Mood management is, hands down, one of the best reasons to exercise, because the effects can be felt almost instantaneously. It might take weeks or months to see any measurable progress in terms of physique or cardio fitness. It takes a couple days at least to see gains in strength or speed. But you can achieve noticeable changes in mood within minutes.

That’s why anytime I feel particularly anxious, irritated, unfocused, stuck, or drowsy, or simply need to get away from homework, I try to get to the gym. Professional public speaker Scott Berkun, in his book Confessions of a Public Speaker, also suggests exercising before you give a presentation:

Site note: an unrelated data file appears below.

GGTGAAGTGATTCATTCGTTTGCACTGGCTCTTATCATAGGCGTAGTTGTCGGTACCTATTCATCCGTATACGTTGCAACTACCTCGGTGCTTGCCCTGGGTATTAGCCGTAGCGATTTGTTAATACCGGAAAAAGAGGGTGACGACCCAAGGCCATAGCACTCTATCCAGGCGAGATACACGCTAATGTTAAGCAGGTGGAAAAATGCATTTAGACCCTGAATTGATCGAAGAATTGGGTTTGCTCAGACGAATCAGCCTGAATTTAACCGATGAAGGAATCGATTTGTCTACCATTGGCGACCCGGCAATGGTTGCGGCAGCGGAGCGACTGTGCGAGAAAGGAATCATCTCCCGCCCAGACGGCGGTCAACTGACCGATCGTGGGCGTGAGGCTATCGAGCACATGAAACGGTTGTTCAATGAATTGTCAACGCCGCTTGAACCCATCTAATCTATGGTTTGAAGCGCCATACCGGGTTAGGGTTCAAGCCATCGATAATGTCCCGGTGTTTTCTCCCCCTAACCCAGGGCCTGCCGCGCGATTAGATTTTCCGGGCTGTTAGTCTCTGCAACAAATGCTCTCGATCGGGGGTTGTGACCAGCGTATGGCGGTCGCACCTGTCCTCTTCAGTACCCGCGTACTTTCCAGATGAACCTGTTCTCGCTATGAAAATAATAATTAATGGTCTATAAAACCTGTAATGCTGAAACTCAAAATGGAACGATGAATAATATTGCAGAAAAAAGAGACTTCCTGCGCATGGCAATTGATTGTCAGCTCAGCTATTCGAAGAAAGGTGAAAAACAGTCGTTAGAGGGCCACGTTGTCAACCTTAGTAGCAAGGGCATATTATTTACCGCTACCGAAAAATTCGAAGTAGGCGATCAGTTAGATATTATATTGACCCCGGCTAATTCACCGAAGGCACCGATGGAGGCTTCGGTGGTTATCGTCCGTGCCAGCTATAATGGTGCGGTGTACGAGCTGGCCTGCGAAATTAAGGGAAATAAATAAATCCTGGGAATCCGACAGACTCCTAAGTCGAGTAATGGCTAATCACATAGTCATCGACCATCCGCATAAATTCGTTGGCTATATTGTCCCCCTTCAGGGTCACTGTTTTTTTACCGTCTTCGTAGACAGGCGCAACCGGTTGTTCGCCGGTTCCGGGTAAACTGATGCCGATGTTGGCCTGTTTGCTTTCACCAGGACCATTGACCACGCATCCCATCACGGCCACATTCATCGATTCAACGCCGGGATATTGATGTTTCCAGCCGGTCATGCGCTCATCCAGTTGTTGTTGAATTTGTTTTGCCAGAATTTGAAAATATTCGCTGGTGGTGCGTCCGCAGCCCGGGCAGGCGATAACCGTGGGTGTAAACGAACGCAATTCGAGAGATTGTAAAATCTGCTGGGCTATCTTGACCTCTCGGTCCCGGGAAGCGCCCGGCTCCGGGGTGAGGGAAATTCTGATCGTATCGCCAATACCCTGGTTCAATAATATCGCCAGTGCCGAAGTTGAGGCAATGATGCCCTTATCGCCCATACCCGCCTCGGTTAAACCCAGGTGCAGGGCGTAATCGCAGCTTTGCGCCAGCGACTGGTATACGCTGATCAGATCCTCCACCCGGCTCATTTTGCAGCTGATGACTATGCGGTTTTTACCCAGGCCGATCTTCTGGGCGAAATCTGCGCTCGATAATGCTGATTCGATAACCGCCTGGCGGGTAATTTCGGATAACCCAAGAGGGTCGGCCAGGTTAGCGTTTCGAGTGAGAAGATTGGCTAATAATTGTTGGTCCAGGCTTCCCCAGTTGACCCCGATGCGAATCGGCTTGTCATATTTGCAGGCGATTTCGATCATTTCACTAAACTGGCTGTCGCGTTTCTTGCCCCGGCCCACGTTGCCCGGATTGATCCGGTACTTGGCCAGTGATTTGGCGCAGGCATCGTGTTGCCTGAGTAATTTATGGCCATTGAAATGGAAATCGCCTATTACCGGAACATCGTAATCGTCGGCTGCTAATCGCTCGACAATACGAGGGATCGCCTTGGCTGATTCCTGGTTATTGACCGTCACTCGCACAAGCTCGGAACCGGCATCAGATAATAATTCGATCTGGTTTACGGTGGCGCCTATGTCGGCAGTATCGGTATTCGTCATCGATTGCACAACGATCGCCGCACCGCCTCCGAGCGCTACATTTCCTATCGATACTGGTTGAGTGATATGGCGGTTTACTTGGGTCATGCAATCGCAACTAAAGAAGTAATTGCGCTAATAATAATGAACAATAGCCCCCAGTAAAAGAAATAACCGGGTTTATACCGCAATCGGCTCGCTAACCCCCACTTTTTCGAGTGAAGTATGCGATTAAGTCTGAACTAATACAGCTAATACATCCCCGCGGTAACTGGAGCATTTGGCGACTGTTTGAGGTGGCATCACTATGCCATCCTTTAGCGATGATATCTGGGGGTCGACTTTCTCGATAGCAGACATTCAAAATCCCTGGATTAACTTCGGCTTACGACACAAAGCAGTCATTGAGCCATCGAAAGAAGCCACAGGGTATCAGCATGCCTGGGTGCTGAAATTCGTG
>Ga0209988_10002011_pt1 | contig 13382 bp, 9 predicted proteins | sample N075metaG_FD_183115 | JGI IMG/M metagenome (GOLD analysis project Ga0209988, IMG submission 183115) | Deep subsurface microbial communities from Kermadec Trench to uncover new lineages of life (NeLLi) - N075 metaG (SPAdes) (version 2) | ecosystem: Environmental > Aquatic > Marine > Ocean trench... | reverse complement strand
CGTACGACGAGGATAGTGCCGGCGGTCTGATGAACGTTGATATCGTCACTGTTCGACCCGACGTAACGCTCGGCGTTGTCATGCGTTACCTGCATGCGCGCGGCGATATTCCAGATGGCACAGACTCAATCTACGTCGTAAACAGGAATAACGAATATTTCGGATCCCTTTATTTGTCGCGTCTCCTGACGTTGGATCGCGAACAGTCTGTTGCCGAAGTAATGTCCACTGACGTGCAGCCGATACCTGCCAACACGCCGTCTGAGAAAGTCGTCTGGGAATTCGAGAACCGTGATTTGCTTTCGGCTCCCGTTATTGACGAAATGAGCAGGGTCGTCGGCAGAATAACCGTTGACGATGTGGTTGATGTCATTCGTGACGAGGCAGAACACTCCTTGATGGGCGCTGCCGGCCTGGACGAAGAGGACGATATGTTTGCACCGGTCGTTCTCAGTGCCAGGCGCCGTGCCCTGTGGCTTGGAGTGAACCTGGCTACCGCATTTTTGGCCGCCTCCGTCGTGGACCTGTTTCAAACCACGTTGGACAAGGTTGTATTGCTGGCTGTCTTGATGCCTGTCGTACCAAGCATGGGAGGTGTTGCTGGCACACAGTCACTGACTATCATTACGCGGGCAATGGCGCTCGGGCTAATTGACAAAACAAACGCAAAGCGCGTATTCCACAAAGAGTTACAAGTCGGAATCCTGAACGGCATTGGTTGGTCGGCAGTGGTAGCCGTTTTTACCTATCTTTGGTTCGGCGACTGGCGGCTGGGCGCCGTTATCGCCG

Since I respect my body’s unstoppable fear responses, I have to go out of my way to calm down before I give a presentation. I want to make my body as relaxed as possible and exhaust as much physical energy early in the day. As a rule, I go to the gym the morning before a talk, with the goal of releasing any extra nervous energy before I get on stage. It’s the only way I’ve found to naturally turn down those fear responses and lower the odds they’ll fire.

I’ve gone for a proactive run twice in the past couple weeks, once for a meeting with a potential grad school supervisor and once before helping a friend give a workshop. It works. Give it a shot. 

Strength Training Resources

I’ve been all over the Internet and the bookstores looking for strength training advice, but here are two basic resources I keep going back to:

Strength Training Anatomy, by Frédéric Delavier (book)